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Kemnitz to step down as Primate Center director

January 9, 2009 By Terry Devitt

Joseph W. Kemnitz, who has led Wisconsin’s National Primate Research Center (WNPRC) for more than a decade, announced this week (Jan. 9) that he plans to step down from his position as director of the center and return to the faculty at the end of 2009.

An expert on the physiology of aging, Kemnitz, who also holds an appointment as a professor of physiology in the School of Medicine and Public Health, assumed leadership of the center in 1996 when he was named interim director. Former Graduate School Dean Virginia Hinshaw named him the fourth director of the center in 1999.

WNPRC is one of eight federally supported National Primate Research Centers. A critical core facility, the center is used by more than 250 scientists who study primate biology in the interest of human and animal health. It is part of the UW–Madison Graduate School and has strong research and teaching links to the School of Medicine and Public Health, the College of Letters and Science, the College of Agricultural and Life Sciences and the School of Veterinary Medicine.

“We’re grateful to Dr. Kemnitz for the leadership that he’s provided for our primate center for so many years,” says Graduate School Dean Martin Cadwallader. “Running such centers is no small thing. It is a multifaceted and complex environment, and we’re fortunate that the center is on a sound footing and well positioned for the future.”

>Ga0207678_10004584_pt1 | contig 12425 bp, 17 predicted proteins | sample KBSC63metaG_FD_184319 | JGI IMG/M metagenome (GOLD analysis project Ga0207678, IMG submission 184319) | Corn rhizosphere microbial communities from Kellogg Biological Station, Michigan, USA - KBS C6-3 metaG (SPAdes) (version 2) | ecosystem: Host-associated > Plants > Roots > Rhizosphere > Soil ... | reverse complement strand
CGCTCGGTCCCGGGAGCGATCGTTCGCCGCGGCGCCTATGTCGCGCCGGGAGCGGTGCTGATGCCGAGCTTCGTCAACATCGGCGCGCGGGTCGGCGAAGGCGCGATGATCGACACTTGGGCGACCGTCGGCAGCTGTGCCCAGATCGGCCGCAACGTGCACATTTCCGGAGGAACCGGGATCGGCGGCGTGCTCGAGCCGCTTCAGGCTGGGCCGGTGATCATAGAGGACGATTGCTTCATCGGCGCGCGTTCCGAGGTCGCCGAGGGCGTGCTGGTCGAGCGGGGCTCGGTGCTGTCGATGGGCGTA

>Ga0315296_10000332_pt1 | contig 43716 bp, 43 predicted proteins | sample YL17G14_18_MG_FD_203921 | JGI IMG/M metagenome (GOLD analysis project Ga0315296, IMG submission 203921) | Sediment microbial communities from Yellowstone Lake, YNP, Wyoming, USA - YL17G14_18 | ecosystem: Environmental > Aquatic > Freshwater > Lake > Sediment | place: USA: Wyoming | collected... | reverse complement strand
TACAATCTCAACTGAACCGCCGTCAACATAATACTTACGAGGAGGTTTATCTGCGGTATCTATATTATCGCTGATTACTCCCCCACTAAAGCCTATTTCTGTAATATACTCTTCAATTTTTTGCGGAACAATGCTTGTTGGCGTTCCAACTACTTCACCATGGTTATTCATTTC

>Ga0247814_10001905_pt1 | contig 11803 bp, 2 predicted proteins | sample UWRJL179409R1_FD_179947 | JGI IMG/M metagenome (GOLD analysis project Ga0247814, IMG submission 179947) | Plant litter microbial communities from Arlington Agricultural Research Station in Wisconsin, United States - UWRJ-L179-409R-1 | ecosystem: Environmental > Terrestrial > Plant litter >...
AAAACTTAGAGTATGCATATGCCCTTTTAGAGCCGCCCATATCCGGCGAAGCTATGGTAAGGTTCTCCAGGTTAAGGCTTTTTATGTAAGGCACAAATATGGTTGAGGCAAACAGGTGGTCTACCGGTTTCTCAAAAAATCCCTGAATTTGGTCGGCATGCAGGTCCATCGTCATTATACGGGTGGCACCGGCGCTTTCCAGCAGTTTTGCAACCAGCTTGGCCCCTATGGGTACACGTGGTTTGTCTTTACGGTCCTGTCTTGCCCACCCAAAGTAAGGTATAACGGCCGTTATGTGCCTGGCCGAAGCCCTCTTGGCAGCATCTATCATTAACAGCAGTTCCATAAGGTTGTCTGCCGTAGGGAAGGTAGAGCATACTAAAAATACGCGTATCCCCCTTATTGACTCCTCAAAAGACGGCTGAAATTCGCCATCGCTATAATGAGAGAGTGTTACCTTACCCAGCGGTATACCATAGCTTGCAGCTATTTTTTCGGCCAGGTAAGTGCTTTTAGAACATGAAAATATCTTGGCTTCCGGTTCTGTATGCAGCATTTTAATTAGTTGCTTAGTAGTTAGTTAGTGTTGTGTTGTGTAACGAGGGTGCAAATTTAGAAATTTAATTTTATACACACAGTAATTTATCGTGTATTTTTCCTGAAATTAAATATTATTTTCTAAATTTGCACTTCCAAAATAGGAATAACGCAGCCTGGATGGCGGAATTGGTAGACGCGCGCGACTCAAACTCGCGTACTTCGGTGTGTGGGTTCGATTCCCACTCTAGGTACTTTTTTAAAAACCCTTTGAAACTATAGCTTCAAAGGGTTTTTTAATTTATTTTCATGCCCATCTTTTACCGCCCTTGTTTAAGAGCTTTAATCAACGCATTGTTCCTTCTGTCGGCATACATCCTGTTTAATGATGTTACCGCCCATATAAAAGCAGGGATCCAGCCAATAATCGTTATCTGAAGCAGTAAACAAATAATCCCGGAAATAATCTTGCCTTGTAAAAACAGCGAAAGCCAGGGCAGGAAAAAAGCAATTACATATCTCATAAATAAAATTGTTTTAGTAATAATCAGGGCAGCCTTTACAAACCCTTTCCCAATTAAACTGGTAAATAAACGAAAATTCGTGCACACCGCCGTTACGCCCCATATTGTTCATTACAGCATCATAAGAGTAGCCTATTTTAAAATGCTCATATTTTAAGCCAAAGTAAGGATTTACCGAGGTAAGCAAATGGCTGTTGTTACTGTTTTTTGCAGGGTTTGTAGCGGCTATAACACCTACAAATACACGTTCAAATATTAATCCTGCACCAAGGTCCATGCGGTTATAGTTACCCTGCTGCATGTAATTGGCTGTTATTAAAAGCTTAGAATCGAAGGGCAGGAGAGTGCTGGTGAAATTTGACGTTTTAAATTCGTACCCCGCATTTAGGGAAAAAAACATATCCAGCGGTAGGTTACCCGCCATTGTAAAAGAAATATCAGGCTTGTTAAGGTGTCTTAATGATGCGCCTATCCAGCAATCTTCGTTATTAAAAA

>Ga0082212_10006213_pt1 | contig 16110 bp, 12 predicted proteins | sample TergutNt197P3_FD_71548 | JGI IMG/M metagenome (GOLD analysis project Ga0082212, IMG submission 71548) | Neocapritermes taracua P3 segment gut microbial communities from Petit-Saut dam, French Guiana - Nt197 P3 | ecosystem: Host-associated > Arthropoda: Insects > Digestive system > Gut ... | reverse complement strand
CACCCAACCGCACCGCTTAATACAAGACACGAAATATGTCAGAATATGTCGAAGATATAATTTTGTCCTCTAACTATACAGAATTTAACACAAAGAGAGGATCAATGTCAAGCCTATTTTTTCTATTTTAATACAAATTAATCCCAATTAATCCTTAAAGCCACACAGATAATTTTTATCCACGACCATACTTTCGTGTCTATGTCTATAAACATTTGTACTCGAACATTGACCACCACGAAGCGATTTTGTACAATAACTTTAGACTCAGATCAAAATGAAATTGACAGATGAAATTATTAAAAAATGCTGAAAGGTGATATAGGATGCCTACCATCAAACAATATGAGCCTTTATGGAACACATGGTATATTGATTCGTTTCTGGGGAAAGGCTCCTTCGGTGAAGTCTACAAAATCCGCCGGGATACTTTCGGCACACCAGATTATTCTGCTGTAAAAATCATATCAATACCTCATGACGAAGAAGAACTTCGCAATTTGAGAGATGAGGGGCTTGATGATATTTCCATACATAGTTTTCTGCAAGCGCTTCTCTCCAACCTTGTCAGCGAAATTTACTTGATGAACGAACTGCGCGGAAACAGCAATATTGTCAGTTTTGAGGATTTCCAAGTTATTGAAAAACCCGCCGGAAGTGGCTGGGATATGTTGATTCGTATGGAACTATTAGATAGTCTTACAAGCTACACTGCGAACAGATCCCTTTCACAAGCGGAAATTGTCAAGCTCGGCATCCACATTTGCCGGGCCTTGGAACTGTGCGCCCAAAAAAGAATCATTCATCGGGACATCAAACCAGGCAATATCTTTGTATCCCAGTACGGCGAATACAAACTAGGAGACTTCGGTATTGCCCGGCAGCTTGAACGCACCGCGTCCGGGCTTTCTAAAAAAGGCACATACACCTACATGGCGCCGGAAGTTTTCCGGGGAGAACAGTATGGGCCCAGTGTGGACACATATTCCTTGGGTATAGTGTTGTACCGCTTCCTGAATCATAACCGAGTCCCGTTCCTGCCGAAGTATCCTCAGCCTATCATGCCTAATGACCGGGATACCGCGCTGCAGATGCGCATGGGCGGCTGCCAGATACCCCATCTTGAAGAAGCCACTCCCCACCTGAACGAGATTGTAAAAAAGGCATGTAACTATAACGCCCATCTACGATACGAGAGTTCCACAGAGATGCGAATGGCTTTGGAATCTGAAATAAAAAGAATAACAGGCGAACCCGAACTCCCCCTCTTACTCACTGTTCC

Kemnitz oversaw a growing research enterprise, with annual federal support awarded to center scientists climbing from $11 million at the beginning of his tenure to more than $15.5 million today. The most visible and far-reaching research achievement on Kemnitz’s watch was the work of Jamie Thomson, who in the 1990s isolated embryonic stem cells from two non-human primate species at the center, setting the stage for the world’s first successful isolation and culturing of human embryonic stem cells.

Kemnitz plans to remain active in center activities and programs, including helping to cement relationships with the UW–Madison’s Institute for Clinical and Translational Research and the International Primate Plan through the Institute of Laboratory Animal Research, among other activities. He will also continue his own research program.

According to Cadwallader, a national search for a successor will begin immediately with the goal of identifying and engaging a new director by the end of the year.